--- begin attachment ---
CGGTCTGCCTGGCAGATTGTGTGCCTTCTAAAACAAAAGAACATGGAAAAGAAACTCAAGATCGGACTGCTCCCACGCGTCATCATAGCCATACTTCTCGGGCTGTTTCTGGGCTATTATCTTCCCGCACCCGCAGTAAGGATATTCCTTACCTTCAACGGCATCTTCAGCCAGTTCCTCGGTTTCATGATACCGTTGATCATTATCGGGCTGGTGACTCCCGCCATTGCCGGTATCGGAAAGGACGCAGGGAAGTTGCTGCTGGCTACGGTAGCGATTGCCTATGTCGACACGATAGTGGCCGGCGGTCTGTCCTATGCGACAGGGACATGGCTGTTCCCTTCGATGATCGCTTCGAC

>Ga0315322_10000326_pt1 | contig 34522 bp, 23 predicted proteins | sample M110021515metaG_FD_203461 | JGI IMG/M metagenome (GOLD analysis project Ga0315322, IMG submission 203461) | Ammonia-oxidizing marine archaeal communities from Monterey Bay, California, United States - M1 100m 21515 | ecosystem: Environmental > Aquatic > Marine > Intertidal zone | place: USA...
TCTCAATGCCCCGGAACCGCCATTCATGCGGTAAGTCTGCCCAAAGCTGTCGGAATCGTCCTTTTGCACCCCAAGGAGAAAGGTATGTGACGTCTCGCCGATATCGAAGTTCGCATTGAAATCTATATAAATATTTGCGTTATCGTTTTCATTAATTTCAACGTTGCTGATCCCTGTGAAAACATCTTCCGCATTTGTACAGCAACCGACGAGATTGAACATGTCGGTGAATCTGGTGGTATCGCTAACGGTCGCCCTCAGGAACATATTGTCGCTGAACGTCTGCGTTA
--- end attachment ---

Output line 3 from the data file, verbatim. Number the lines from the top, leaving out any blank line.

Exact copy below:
TCTCAATGCCCCGGAACCGCCATTCATGCGGTAAGTCTGCCCAAAGCTGTCGGAATCGTCCTTTTGCACCCCAAGGAGAAAGGTATGTGACGTCTCGCCGATATCGAAGTTCGCATTGAAATCTATATAAATATTTGCGTTATCGTTTTCATTAATTTCAACGTTGCTGATCCCTGTGAAAACATCTTCCGCATTTGTACAGCAACCGACGAGATTGAACATGTCGGTGAATCTGGTGGTATCGCTAACGGTCGCCCTCAGGAACATATTGTCGCTGAACGTCTGCGTTA